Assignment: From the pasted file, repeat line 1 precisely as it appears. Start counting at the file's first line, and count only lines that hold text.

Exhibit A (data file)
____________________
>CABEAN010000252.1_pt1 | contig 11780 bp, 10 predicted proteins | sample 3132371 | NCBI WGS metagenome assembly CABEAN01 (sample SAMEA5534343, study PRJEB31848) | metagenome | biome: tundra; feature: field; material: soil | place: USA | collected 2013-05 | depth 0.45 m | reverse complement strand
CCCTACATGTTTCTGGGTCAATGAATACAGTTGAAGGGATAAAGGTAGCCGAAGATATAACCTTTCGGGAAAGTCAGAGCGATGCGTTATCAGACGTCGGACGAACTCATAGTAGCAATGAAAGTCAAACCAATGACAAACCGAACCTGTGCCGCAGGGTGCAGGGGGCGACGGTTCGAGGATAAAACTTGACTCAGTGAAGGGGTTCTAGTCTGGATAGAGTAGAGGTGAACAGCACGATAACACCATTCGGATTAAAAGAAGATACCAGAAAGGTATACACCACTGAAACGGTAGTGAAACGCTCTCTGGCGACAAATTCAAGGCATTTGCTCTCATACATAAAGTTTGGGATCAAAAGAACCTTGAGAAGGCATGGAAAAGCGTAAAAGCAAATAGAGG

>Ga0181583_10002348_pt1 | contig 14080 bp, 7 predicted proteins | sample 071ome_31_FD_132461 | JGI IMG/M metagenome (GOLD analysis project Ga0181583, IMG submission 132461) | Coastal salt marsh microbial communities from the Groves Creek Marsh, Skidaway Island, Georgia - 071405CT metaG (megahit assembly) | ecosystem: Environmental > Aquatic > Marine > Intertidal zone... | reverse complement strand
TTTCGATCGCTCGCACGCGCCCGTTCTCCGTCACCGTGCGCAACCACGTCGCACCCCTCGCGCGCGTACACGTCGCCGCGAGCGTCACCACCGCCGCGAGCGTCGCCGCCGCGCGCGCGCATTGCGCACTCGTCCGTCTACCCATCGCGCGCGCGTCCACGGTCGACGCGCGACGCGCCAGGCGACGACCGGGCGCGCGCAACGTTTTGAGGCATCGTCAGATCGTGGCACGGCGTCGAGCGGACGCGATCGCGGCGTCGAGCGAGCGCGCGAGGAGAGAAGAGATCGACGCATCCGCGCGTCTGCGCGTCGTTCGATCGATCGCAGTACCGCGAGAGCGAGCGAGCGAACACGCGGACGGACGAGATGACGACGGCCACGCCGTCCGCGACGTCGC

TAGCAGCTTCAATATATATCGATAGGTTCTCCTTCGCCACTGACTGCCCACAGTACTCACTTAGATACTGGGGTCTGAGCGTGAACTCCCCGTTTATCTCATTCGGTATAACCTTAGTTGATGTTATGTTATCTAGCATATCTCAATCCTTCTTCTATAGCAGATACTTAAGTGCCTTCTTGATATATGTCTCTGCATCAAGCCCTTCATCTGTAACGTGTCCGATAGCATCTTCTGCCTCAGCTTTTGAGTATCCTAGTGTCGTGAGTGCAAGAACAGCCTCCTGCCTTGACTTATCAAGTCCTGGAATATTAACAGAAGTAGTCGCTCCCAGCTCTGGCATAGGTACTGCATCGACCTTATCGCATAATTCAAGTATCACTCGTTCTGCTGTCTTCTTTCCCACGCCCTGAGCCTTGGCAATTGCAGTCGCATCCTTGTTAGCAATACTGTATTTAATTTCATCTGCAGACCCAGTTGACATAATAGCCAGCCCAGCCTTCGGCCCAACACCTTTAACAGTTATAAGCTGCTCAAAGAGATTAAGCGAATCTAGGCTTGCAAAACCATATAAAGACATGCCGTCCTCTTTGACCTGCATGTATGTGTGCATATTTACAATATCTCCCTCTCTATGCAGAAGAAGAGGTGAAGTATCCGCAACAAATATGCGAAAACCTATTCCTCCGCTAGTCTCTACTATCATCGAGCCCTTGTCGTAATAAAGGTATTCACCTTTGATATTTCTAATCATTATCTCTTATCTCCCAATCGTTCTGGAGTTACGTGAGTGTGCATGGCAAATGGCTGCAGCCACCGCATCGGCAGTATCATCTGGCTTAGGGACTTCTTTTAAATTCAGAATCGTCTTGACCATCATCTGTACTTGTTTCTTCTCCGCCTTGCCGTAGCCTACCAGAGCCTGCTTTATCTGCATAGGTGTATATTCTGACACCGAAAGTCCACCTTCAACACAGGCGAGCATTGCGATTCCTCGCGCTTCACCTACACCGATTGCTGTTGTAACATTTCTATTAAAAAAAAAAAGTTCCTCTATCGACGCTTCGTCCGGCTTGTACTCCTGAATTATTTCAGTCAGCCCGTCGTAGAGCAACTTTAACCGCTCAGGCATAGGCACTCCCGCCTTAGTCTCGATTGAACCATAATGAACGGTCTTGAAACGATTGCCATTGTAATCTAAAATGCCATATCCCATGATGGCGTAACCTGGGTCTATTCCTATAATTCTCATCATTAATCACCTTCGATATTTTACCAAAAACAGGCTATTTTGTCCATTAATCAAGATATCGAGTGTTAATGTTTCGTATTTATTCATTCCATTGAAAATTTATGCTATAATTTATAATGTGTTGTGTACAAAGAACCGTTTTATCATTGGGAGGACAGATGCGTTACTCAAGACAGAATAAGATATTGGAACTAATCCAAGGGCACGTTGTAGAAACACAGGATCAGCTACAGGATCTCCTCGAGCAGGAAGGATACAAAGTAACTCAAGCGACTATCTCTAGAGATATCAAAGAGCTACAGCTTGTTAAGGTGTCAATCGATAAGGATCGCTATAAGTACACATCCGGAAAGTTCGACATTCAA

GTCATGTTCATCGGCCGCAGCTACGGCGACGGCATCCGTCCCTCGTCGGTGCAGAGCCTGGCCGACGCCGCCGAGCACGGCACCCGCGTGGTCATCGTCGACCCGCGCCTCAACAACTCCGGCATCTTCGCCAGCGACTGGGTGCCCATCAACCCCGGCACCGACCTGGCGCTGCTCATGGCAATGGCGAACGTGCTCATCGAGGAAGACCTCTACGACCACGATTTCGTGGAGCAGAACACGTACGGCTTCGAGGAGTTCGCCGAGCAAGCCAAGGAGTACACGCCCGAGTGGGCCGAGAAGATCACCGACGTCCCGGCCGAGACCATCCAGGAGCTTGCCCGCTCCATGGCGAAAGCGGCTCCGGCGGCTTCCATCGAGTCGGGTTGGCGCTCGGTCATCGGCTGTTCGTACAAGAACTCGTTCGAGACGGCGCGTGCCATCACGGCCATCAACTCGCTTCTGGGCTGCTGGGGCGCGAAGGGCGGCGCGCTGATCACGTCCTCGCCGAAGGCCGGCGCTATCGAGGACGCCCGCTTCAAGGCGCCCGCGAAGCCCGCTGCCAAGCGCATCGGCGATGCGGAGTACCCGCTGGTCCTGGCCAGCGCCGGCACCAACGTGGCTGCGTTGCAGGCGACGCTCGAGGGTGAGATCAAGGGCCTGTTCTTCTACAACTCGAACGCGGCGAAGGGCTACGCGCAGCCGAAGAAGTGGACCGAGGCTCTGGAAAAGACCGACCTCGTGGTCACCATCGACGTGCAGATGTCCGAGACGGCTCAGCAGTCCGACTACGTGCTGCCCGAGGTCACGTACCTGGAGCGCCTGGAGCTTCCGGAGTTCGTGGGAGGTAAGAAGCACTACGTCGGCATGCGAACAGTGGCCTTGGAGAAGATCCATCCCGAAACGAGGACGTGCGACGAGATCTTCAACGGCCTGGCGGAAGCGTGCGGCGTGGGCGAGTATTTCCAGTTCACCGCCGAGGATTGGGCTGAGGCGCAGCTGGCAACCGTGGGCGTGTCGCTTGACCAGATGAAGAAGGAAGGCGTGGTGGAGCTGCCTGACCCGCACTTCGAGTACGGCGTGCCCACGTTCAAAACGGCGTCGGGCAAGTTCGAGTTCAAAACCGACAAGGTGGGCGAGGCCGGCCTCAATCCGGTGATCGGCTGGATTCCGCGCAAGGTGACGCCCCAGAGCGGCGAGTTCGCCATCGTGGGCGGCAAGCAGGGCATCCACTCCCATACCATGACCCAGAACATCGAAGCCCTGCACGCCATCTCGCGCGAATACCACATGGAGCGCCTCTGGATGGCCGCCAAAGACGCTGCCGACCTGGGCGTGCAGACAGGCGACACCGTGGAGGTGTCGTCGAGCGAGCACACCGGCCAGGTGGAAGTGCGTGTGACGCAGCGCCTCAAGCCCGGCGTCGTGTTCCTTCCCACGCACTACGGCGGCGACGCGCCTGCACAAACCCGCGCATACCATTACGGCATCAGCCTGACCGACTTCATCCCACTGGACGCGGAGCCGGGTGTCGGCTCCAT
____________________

>CABEAN010000252.1_pt1 | contig 11780 bp, 10 predicted proteins | sample 3132371 | NCBI WGS metagenome assembly CABEAN01 (sample SAMEA5534343, study PRJEB31848) | metagenome | biome: tundra; feature: field; material: soil | place: USA | collected 2013-05 | depth 0.45 m | reverse complement strand